Lynx couldn't ask for anything more from MVP Moore
AUG 21, 2014 10:48a ET
MINNEAPOLIS -- League champion. Olympic champion. National champion. All-Star. All-American. All-WNBA.
And now, MVP.
The girl that's done it all did even more this season, claiming her first WNBA MVP honors as officially announced by the league Thursday. Her name is Maya Moore, and she can add the trophy she'll receive in a ceremony before Thursday night's playoff opener against San Antonio to her laundry list of accomplishments.
Not that she's one to lump personal success among team achievement -- the hunger for the latter can only be satiated with a second WNBA ring, as evidenced by her season-long deflection of personal praise.
Starting at 8 p.m. Thursday, Moore and the Lynx will begin their quest for it. But before tipoff, she'll receive a Heisman-like sculpture signifying her dominance this season.
A panel of 38 WNBA sportswriters and broadcasters voted Moore the MVP in a landslide; her 35 first-place votes and 371 points placed her far ahead of second-place Diana Taurasi, a fellow UConn grad who received two first-place votes and 242 points. Atlanta's Angel McCoughtry received 112 points and finished third.
It's a simple formula that's allowed Moore to continue to transcend women's hoops, even after playing central roles in obtaining Gold for Team USA, national titles for Connecticut and already a pair of WNBA crowns with Minnesota.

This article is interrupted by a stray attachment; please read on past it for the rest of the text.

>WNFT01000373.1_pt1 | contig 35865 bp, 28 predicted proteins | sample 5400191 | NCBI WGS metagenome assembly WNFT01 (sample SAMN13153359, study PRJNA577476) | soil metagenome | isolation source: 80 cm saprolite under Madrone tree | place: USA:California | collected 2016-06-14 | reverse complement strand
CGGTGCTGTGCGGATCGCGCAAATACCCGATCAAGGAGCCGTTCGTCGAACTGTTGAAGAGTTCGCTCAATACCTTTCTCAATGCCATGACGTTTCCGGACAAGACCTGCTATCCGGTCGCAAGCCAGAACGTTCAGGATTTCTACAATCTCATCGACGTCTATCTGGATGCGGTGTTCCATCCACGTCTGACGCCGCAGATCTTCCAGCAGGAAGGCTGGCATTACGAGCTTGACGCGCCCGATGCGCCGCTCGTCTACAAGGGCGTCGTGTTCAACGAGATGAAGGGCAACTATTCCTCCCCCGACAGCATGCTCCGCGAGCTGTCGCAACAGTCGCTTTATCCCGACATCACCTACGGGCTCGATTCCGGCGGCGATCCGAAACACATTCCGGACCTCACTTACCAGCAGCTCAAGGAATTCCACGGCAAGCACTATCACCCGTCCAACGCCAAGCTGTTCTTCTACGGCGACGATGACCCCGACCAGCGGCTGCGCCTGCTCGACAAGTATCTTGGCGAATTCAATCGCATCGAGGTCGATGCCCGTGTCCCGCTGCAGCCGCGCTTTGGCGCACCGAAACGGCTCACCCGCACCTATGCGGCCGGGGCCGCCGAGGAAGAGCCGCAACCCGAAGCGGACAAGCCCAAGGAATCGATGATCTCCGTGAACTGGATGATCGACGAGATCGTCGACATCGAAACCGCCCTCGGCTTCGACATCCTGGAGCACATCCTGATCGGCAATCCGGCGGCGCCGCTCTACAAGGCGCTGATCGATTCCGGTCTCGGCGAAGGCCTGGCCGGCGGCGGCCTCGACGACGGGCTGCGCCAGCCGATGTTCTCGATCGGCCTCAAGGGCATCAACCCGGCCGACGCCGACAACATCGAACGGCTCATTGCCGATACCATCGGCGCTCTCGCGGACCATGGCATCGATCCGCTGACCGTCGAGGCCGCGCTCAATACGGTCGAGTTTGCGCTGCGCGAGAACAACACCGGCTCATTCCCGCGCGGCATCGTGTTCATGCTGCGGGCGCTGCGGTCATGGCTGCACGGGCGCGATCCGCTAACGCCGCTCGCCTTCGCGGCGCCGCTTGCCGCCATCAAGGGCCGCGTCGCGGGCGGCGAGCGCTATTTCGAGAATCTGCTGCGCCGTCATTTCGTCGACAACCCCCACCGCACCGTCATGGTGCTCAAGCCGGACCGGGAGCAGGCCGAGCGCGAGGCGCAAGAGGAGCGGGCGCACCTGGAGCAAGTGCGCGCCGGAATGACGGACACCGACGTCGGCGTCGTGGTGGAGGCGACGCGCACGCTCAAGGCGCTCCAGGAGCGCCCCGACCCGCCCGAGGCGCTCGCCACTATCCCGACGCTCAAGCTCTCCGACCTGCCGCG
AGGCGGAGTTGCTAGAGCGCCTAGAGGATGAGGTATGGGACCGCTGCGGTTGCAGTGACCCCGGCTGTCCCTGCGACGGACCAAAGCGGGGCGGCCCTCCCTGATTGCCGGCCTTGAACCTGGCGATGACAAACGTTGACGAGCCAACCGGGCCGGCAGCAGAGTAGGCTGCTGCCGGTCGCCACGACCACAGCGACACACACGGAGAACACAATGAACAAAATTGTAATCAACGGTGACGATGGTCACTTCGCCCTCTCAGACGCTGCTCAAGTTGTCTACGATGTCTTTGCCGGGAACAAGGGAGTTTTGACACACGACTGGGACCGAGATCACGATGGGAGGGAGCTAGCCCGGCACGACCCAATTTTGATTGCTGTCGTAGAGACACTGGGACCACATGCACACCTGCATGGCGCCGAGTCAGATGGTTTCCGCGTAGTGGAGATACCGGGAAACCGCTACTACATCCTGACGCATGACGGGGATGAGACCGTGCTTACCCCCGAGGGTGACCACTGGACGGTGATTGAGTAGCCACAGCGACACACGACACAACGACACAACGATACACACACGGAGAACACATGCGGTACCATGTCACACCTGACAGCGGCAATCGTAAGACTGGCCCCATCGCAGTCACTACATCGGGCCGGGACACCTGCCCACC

It can be quantified, but only partially. Moore's 23.9 points per game set a franchise record and are the third-most for a single season in league history. She also finished the regular season ranked eighth in rebounding (8.1 per game), 13th in field-goal percentage (48.1 percent), fourth in free-throw percentage (88.4 percent), tied for fourth in steals (1.88 per game) and second in minutes (34.7 per game).
Three times, she was named Western Conference player of the month. At midseason, she earned more fan All-Star Game votes than any other player.
But it's how Moore did it -- and under which circumstances -- that separated her this season. When starters Rebekkah Brunson and Seimone Augustus were out with injuries, she turned things up a notch. Her defense became even more tenacious yet disciplined at the same time.
Moore has long been a bona fide scorer. This season, she's officially an all-tool player.
In her franchise-record 48-point game July 23, for example, she also had 10 rebounds, four assists and a pair of timely steals as Minnesota outlasted Atlanta in double overtime. Her rebounding and steal numbers are both career highs for the fourth-year, 25-year-old veteran.
Since being drafted first overall in 2011, Moore has yet to miss a game.
With all that in mind, Lynx coach Cheryl Reeve said recently it would've been "one of the biggest gaffes" in league history had Moore, who finished second in last year's MVP voting and earned 2013 finals MVP honors, didn't get the nod this year.
If it weren't for the playoffs starting Thursday night, the coach could rest easy.
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